dFRISCO, Texas — Dallas Cowboys running back Ezekiel Elliott is eligible to play in Sunday’s season opener against the New York Giants even though an arbitrator upheld Elliott’s six-game suspension handed down by commissioner Roger Goodell.
In a temporary restraining order hearing in U.S. District Court in Sherman, Texas, on Tuesday, NFL attorneys acknowledged that, because of the timing of Harold Henderson’s decision to uphold Elliott’s suspension for violating the personal conduct policy, Elliott will be able to play in Week 1 against the Giants.
An NFL spokesman told ESPN’s Dan Graziano that Elliott’s ability to play in Week 1 “was a question asked by the judge in court before a ruling came down. In deference, and as to not rush the judge, league attorneys agreed to permit him to play.”
Elliott’s availability for Week 2 at the Denver Broncos and beyond is in doubt. Judge Amos Mazzant said he will make a decision on Elliott’s temporary restraining order by Friday at 6 p.m. ET.
If the TRO is not granted and Elliott does not take the case further in the legal system, then the first game Elliott would be eligible to play would be Nov. 5 against the Kansas City Chiefs.
Elliott’s attorneys said they intend to take the running back’s case to the federal level if necessary.
“Mr. Elliott is looking forward to having his day in federal court where the playing field will be level and the NFL will have to answer for its unfair and unjust practices,” Elliott’s attorneys said in a statement.
A spokesman for the Cowboys said the team has no comment on Tuesday’s decision.
That Elliott will be available Sunday could be viewed as a minor victory for the running back and the Cowboys. While the Cowboys express support for Elliott’s potential replacements, Darren McFadden, Alfred Morris and Rod Smith, none is as good as Elliott, who led the NFL in rushing with 1,631 yards last year.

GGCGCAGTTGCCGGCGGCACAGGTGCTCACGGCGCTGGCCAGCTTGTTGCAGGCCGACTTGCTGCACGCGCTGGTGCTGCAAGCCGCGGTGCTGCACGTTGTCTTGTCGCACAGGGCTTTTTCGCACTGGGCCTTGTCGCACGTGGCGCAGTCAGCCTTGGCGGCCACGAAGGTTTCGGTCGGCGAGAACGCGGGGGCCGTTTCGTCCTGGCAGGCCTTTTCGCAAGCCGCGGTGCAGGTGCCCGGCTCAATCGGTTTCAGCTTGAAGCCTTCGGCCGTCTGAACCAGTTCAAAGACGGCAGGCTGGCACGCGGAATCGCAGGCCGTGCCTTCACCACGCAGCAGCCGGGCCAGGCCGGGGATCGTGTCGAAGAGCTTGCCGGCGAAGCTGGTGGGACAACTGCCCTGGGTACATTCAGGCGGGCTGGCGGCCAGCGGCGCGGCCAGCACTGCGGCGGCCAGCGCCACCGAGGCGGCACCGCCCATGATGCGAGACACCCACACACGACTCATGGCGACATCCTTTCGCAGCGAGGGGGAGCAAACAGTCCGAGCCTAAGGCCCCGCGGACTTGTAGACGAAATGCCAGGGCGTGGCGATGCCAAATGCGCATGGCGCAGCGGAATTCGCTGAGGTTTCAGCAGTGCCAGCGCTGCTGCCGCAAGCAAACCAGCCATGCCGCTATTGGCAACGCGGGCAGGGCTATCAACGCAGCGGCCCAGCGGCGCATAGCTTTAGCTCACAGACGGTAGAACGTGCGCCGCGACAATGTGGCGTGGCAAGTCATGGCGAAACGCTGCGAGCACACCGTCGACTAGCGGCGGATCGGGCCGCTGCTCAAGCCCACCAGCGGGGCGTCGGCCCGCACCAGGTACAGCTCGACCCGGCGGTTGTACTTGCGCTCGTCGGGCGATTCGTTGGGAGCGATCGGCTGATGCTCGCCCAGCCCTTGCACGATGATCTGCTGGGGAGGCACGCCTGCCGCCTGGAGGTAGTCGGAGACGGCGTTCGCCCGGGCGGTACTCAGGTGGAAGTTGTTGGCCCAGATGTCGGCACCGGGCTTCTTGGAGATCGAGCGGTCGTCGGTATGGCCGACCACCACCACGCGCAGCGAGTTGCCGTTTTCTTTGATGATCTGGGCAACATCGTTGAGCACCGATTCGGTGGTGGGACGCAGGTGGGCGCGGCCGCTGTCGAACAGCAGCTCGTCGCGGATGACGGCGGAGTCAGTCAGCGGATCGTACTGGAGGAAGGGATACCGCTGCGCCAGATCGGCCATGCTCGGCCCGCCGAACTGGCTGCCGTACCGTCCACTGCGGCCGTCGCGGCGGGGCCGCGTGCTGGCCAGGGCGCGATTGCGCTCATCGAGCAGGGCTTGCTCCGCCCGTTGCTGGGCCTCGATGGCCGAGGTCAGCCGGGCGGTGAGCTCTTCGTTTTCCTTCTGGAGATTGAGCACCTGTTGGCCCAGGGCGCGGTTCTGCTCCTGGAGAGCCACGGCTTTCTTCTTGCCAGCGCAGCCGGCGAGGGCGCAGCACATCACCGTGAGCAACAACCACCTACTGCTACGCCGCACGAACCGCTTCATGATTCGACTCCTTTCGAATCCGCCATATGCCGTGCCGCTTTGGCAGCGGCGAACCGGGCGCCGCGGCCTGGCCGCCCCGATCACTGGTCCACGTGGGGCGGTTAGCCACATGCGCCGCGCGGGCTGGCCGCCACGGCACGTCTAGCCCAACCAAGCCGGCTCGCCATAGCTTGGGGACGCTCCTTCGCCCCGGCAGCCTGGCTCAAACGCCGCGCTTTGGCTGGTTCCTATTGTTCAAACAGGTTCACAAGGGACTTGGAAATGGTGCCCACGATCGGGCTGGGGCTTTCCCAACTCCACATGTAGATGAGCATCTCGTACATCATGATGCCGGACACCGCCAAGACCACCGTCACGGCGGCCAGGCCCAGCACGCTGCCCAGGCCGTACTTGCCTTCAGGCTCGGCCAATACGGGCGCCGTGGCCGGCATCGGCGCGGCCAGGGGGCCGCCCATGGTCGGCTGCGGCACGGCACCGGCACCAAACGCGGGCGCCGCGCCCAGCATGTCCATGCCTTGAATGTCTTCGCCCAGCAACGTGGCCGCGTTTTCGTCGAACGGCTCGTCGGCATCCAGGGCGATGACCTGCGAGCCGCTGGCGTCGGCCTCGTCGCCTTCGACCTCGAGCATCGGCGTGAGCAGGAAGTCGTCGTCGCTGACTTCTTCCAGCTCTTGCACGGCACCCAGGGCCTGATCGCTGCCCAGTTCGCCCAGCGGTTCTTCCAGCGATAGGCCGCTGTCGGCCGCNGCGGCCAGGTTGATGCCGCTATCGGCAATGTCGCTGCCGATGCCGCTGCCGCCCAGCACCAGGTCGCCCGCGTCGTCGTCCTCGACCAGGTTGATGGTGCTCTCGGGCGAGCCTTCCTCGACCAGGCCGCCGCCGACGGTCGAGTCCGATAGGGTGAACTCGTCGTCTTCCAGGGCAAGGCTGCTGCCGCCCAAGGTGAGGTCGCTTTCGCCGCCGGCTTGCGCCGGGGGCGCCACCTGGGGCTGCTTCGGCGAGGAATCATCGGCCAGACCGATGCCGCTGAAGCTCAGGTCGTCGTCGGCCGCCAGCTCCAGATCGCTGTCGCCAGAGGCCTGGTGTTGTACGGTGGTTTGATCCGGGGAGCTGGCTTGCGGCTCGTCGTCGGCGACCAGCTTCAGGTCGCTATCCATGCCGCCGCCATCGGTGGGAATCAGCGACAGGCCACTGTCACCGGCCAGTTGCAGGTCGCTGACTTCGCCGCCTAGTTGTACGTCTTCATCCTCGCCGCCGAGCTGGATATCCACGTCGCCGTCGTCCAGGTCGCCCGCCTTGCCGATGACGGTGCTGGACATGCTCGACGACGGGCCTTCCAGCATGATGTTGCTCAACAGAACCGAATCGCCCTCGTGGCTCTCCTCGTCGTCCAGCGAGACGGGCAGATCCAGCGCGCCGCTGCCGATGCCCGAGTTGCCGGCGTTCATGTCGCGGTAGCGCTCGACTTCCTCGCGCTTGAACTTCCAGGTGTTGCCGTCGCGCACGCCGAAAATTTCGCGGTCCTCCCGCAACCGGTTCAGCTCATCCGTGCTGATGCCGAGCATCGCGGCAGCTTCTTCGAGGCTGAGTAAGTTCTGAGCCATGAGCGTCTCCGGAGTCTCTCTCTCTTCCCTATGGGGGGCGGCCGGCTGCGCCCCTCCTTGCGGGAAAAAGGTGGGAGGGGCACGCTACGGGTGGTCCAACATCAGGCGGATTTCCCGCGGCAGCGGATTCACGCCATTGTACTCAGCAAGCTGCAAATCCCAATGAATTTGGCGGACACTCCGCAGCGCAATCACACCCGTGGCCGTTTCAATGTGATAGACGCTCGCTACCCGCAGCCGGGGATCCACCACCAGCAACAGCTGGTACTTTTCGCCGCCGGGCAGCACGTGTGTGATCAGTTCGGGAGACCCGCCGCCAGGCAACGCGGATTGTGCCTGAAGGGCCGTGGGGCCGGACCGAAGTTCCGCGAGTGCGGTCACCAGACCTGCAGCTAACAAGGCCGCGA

The Cowboys were 3.5-point favorites over the Giants at the majority of Las Vegas sportsbooks, prior to Elliott’s being cleared to play in Week 1. The line ticked up to Dallas -4 after the news was announced.
Elliott took part in Tuesday’s meetings and walk-through at the Cowboys’ practice facility, The Star, in Frisco, Texas, before heading to Paul Brown District Court, roughly 50 minutes away, in time for the hearing. He is expected to be at the Cowboys’ full-pads practice on Wednesday.
On Aug. 11 the NFL announced a six-game suspension for violating the personal conduct policy, citing “persuasive” evidence Elliott committed physical abuse against Tiffany Thompson, a former girlfriend, at least three times in July 2016.
Despite Elliott’s ability to play Sunday, his attorneys issued a statement decrying Henderson’s decision.
“We are extremely disappointed with Mr. Henderson’s inability to navigate through league politics, and follow the evidence and, most importantly, his [conscience],” Elliott’s attorneys said in a statement.
The statement also contends that Elliott is the “victim of a conspiracy orchestrated by the National Football League and its officers to keep exonerating evidence from the decision-makers, including the advisors and Roger Goodell.”
Elliott had his appeal heard last week in New York with three days of testimony lasting 25 hours from Elliott and multiple experts and witnesses, although Thompson was not allowed to be called. It was revealed during the hearing that the league’s lead investigator, Kia Wright Roberts, was not at the meeting in which Goodell and the four advisors reached the conclusion Elliott needed to be suspended. Roberts was the only NFL employee to interview Thompson, doing so six times, and she recommended Elliott not be disciplined.
That is among the reasons why the NFLPA has gone to court to continue the fight on Elliott’s behalf, believing the process lacks fundamental fairness. The NFL counters that the Deflategate case involving Tom Brady sets precedent that Goodell has the right to make such decisions.
In the conclusion of his decision, Henderson explained that as arbitrator it was his job to evaluate the fairness of the NFL’s process in which it penalized Elliott, not whether or not the punishment was fitting.
“The review is to determine whether the player was afforded adequate notice of his alleged violation, the right to representation, opportunity to present evidence, and a decision which is fair and consistent,” Henderson wrote. “In a case involving violation of a policy, fair and consistent means whether the process and result were in compliance with the terms of that policy. This one is, in every respect.”